Bringing in young talent also gives me the opportunity to teach and elevate the conversations in the kitchen to a dialogue about food waste and efficiency. When I think about Harlem, I see that there is even more possibility for growth in practices that sustain local markets. I speak with my team on daily basis about embracing our neighbors. Communicating with local vendors and farmers help to sustain people within the community and when we utilize local markets to create specific menu items — it reinforces that message to our guests in the restaurant. It’s exciting to see dishes in my restaurants, Red Rooster and Streetbird, that were created specifically for what is available locally and seasonally. I truly believe that chefs can be the voice of these kinds of messages — messages that encourage models that are moving toward more sustainable practices in the food system.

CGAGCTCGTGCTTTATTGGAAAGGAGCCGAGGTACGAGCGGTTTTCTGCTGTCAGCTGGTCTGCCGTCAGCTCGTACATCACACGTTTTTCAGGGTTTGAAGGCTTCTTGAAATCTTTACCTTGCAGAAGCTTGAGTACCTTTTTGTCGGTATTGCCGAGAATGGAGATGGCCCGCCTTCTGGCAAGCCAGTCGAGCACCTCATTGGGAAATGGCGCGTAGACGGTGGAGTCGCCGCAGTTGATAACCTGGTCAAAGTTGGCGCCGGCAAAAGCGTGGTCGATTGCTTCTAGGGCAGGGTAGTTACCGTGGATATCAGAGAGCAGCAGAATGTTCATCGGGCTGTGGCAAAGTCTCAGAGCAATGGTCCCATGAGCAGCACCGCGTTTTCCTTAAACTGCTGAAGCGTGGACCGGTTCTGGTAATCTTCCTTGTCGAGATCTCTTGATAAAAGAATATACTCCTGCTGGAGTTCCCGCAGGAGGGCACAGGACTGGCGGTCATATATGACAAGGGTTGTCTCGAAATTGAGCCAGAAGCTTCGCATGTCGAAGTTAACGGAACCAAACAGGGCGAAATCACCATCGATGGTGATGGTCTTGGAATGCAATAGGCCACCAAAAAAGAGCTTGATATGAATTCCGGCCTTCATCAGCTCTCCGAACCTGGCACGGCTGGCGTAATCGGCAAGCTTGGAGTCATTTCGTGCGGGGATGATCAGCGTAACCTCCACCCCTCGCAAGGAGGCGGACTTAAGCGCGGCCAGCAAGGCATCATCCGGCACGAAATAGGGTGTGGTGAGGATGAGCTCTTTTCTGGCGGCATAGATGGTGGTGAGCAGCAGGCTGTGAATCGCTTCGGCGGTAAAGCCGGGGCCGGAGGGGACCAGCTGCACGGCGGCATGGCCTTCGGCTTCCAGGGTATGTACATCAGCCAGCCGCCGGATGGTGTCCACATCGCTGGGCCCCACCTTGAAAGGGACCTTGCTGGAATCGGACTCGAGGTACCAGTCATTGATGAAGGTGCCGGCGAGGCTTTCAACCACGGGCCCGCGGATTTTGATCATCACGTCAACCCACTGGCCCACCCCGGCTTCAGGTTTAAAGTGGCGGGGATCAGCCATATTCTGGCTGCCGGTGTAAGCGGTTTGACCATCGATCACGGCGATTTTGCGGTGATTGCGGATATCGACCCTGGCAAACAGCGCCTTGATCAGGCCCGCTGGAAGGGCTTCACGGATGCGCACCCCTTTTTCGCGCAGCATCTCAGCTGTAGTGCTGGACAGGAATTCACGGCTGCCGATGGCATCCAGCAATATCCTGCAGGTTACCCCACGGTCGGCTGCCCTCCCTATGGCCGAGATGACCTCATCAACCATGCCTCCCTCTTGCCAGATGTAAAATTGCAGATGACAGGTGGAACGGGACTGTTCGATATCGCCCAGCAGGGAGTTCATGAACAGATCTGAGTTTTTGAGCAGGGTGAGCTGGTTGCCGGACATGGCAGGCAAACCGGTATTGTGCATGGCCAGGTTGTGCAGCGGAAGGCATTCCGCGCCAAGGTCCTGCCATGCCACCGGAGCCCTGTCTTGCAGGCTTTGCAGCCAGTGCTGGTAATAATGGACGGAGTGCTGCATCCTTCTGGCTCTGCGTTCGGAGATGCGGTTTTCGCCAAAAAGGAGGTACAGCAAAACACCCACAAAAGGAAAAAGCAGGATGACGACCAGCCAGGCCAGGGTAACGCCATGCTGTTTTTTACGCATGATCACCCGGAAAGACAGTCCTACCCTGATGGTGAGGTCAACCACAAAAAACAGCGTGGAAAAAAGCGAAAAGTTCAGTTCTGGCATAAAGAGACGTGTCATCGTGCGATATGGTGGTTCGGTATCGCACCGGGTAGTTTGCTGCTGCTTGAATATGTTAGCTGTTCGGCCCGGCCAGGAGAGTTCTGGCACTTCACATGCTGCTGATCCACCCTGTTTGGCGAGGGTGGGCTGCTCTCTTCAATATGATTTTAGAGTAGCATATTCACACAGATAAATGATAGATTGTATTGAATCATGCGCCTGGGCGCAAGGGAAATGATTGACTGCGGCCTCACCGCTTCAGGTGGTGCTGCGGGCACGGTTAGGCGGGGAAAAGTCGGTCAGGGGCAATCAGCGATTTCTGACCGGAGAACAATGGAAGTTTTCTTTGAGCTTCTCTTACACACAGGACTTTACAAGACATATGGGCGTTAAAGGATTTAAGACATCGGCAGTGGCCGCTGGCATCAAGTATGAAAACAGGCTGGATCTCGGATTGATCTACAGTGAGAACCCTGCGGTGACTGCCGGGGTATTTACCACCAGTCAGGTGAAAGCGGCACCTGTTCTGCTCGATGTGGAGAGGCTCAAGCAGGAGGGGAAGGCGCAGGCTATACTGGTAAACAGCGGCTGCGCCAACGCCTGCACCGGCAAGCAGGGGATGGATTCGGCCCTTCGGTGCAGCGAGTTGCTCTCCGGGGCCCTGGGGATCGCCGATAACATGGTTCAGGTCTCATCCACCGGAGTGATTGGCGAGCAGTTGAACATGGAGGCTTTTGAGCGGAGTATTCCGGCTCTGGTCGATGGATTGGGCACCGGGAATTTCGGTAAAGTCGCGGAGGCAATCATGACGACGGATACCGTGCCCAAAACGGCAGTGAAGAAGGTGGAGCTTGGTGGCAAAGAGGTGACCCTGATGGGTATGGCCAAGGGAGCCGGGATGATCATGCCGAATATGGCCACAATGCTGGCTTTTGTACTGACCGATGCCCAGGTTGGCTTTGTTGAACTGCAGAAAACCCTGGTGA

In the next year, chefs will be challenged to think creatively about how to use all parts of the plant or animal and make serious considerations for sourcing responsibly. It is critical that as we learn, we teach others what we have learned, through programs like C-CAP. 2016 will challenge us as chefs, to utilize our platform in order to educate each other and reinforce the important messages of sustainable practices in the restaurant and beyond.

This post was originally published in series of posts by LinkedIn Influencers. In this series, professionals predict the ideas and trends that will shape 2016. Read all of the posts here and be sure to follow Marcus on LinkedIN.

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Notes from Linked In: Obesity Rates Expected to Double

By Marcus Samuelsson | December 5, 2012

Photo: Thomas Hawk

This article was first posted on LinkedIn on December 3, 2012.

A friend forwarded me a link to this slide show (it’s at the bottom of the page) and it was startling. Created by the Center for Disease Control, it simply shows the changes to the geography of U.S. Obesity from 1985 until 2010. As you sit and watch, this simple set of maps starts from nearly all blue and just gets redder and redder, effectively and dramatically showing the yearly increase of American wastelines. While we’ve all heard the phrase “Obesity Epidemic” being thrown around, this visual really hit home for me how recently and dramatically this excessive weight gain has happened in our nation. Read More